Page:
Over the last 2 weeks, I have watched 2 stories unfold in the media, especially through social media, that have caused pause for me.
One was about Vivica A. Fox and her new dance troupe “Black Magic” and whether she’d be taking them to “the gay clubs” to dance for men. The other about whether Broadway legend Jennifer Holliday would be performing for the newly-elected president at the 2017 Inauguration.
What caused such pause for me is that these women are both tried and true sisters in the community, producing plays and running businesses, performing at benefits and standing strong in adversity. And yet, the nanosecond that the story hit the feeds and Facebook pages, these women were eviscerated by communities that said that they loved them. Before there was clarity or even questioning, voices screamed out that Vivica Fox’s show should be cancelled and Jennifer Holliday would never work again. The level and legion of hatred and ugliness that came at these two women flipped me out and almost tripped me up. I am very active on social media and was instantly shocked, having just seen Ms. Holliday’s triumphant return to Broadway with “The Color Purple” and watching the hard work and personal investment that Ms. Fox put into her show and her efforts. Yet, I erased “Vivica’s Black Magic” from my TV lineup and listened as folk talked about how Holliday better get a lot of money since her career would be done.
But in the midst of it all, I watched people on other people’s pages talking down movies that those people said they really enjoyed while someone stopped by to share that the opinion of the writer was wrong and without merit. I’ve watched YouTube videos that bless my soul and then noticed that there are 561 thumbs down on a performance that has millions of views and I wonder if there is some element loose amongst us that it just uncivilized and that’s how they get and glean their sense of worth.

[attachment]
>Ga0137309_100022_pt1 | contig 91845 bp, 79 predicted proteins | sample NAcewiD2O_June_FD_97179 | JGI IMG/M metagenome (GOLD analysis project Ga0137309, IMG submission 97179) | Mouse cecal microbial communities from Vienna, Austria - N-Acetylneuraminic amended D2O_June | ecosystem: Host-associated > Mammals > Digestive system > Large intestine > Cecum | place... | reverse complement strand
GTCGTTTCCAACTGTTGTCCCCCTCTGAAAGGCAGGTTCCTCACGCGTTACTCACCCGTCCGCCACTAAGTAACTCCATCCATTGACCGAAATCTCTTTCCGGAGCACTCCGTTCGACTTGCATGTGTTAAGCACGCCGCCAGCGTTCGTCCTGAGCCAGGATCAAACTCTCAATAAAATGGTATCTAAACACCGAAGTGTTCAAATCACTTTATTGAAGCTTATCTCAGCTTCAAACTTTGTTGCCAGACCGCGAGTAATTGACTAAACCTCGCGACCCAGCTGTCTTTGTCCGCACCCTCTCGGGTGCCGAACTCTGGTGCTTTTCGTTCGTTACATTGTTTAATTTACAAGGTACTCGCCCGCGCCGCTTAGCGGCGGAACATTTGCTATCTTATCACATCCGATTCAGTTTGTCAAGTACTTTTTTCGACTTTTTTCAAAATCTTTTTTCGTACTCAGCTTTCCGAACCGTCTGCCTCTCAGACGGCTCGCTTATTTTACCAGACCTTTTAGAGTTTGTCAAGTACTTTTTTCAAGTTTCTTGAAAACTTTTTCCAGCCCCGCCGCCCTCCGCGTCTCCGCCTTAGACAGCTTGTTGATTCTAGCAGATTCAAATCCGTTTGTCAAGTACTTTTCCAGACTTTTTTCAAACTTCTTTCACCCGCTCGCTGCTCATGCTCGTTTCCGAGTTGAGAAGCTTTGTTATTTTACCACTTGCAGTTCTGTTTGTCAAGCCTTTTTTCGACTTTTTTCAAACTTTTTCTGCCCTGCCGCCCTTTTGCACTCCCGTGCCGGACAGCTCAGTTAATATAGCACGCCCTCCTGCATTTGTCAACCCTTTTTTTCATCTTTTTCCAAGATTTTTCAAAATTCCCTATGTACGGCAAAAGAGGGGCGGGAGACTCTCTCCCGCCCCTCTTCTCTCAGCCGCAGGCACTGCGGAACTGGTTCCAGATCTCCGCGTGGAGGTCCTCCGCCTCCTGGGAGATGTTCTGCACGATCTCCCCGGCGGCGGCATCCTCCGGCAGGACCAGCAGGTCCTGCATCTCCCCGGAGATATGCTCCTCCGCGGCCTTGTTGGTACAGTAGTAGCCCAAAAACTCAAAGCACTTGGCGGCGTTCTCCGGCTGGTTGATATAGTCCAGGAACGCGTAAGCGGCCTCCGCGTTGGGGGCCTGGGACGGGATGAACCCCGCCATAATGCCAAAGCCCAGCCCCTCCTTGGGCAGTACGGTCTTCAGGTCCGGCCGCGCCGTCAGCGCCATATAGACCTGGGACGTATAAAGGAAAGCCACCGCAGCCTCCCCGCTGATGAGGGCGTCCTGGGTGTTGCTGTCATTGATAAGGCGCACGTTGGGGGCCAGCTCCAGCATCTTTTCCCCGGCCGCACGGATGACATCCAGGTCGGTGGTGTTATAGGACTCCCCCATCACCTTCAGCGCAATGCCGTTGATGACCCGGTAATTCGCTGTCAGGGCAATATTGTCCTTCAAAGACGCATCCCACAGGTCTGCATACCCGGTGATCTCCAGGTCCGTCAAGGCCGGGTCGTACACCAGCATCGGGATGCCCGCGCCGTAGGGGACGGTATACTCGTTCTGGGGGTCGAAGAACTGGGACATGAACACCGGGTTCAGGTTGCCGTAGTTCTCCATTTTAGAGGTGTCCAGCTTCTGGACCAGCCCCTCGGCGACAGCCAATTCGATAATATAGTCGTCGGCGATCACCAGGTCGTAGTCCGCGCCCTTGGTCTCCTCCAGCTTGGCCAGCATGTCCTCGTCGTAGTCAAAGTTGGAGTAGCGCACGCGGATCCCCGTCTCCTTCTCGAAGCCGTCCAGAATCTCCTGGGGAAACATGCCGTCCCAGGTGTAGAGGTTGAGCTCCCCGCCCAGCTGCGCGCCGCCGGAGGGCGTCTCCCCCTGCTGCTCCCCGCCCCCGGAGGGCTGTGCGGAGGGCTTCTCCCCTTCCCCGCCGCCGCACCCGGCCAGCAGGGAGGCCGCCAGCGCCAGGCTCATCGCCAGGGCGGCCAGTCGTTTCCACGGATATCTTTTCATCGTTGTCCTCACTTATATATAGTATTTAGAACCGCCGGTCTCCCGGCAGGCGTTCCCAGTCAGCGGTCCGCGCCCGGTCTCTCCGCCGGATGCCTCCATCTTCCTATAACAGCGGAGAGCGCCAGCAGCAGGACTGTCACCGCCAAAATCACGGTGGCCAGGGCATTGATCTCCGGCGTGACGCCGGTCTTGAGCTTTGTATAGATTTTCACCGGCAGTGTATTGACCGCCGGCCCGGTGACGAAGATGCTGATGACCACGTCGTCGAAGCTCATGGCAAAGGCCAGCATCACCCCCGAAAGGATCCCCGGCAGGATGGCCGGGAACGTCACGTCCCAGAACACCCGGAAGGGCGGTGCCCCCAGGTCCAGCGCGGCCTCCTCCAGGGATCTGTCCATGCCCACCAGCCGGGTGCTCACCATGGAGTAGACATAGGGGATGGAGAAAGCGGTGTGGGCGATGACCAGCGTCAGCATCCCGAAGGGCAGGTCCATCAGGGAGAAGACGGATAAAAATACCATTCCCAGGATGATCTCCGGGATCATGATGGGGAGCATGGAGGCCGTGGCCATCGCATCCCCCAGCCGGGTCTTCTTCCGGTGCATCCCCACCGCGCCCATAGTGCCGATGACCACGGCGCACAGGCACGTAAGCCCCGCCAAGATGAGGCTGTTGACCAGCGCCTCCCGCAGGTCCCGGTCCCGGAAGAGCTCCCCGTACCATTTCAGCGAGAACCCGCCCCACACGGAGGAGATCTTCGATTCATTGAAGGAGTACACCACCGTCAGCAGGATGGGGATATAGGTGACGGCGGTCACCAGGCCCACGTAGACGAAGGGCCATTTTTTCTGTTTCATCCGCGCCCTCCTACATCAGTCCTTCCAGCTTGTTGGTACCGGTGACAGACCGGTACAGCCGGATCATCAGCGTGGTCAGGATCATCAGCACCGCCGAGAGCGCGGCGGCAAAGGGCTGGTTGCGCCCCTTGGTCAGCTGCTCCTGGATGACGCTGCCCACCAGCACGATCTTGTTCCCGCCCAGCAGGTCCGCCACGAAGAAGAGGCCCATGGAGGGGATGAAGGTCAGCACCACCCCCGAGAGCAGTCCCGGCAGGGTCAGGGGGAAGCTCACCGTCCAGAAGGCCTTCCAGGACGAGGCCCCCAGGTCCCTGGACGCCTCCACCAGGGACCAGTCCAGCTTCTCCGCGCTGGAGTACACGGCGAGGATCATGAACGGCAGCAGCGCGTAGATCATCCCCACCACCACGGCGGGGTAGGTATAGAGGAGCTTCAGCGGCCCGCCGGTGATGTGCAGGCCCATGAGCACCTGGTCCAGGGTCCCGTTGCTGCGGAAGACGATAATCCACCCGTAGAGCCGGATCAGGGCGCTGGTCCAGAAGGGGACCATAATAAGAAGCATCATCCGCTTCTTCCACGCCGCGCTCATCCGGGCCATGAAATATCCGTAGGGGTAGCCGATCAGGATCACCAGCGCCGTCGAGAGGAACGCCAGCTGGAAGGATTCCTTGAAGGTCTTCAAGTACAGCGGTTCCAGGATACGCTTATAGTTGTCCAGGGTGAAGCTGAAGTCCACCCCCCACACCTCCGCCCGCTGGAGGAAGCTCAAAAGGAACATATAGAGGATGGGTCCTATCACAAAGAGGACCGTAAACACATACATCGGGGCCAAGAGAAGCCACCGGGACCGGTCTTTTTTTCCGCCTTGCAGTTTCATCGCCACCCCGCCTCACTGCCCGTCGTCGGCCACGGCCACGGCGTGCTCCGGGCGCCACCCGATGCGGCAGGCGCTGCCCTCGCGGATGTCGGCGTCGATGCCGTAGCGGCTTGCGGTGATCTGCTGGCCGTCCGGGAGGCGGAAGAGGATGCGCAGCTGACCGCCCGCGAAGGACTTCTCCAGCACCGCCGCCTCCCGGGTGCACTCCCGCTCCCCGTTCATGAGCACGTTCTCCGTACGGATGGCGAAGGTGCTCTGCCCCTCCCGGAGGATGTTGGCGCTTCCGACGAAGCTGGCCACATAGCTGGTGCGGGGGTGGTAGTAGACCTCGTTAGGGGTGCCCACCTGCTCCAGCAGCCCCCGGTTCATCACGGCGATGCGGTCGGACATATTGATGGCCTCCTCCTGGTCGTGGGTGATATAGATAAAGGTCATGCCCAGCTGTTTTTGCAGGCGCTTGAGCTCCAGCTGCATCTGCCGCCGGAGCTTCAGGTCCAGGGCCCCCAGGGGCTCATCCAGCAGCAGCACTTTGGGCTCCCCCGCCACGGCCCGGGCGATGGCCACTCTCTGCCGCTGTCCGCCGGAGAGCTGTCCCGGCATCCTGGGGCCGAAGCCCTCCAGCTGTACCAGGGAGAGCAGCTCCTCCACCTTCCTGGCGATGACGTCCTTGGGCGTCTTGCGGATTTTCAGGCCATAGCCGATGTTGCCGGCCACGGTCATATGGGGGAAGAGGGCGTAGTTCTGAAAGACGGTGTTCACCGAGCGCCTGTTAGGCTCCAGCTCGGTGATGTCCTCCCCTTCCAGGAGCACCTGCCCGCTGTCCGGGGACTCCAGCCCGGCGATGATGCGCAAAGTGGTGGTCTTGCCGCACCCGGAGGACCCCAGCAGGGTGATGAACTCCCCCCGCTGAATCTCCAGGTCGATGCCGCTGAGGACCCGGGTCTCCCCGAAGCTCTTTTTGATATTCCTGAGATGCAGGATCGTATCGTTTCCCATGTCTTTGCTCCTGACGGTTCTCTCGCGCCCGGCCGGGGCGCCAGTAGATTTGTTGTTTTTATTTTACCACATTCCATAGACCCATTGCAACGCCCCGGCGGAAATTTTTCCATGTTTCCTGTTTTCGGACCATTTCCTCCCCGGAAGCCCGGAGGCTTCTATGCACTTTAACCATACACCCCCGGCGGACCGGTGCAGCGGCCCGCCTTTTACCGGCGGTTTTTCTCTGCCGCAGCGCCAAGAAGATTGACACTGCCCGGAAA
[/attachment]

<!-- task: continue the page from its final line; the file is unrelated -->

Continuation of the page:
All during his campaign, Trump lived on Twitter, railing against things that he never actually even spoke about on camera, while people demean women and people of other races and religions behind the cloak of social media sanctuary. We’ve become a culture where people say the ugliest things and jump to the darkest conclusions without hearing the other side or even any other voices. We’ve seen so many celebrities “killed” on social media, even when they were at home alive and well and reduced our tributes to those who had actually died to “likes” and passing thoughts. Where is our heart, our compassion for each other? What’s going on in our lifetime where people want to “bless you” and “curse you” at the same time, which is exactly what’s happening when you said SHARE THIS and God will bless you AND DON’T BREAK THE CHAIN!
Have we lost our sense of proper and decorum and the ways of civility that allow us to agree to disagree without cussing up a blue streak on someone’s page that we would never do in their face? Or is that the problem: have we become so disconnected that we are happy to destroy lives and reputations through screens and keyboards because we don’t have to look each other in the face anymore? What’s wrong with us?